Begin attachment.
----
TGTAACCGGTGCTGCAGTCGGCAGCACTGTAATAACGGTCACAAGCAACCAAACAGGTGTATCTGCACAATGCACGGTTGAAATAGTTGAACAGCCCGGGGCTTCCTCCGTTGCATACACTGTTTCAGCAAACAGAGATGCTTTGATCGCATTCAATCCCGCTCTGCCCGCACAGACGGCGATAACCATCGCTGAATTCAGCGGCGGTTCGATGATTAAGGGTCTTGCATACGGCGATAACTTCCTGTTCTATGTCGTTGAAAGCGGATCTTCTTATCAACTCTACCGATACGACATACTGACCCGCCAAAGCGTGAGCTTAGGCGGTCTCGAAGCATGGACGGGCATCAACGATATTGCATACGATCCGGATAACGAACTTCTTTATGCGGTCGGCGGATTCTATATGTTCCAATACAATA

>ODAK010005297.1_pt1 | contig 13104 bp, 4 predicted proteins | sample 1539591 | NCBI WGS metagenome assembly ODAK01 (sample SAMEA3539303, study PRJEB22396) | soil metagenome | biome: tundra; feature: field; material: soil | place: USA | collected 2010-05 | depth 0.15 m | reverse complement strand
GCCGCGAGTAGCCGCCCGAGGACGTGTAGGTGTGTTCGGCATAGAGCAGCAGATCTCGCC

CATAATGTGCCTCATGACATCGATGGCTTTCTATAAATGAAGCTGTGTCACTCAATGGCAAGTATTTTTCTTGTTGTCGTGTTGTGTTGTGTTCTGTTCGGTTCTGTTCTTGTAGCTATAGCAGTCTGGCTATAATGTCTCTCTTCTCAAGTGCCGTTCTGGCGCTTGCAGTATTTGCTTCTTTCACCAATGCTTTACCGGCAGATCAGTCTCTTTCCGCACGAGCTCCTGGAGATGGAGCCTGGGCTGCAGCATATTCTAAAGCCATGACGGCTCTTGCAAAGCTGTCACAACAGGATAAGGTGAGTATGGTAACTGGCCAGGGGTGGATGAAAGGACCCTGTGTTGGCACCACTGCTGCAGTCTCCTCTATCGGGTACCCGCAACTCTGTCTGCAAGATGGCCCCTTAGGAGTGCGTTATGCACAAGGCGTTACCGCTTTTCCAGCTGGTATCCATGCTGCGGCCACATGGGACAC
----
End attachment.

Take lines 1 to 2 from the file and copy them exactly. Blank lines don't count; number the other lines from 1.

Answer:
TGTAACCGGTGCTGCAGTCGGCAGCACTGTAATAACGGTCACAAGCAACCAAACAGGTGTATCTGCACAATGCACGGTTGAAATAGTTGAACAGCCCGGGGCTTCCTCCGTTGCATACACTGTTTCAGCAAACAGAGATGCTTTGATCGCATTCAATCCCGCTCTGCCCGCACAGACGGCGATAACCATCGCTGAATTCAGCGGCGGTTCGATGATTAAGGGTCTTGCATACGGCGATAACTTCCTGTTCTATGTCGTTGAAAGCGGATCTTCTTATCAACTCTACCGATACGACATACTGACCCGCCAAAGCGTGAGCTTAGGCGGTCTCGAAGCATGGACGGGCATCAACGATATTGCATACGATCCGGATAACGAACTTCTTTATGCGGTCGGCGGATTCTATATGTTCCAATACAATA

>ODAK010005297.1_pt1 | contig 13104 bp, 4 predicted proteins | sample 1539591 | NCBI WGS metagenome assembly ODAK01 (sample SAMEA3539303, study PRJEB22396) | soil metagenome | biome: tundra; feature: field; material: soil | place: USA | collected 2010-05 | depth 0.15 m | reverse complement strand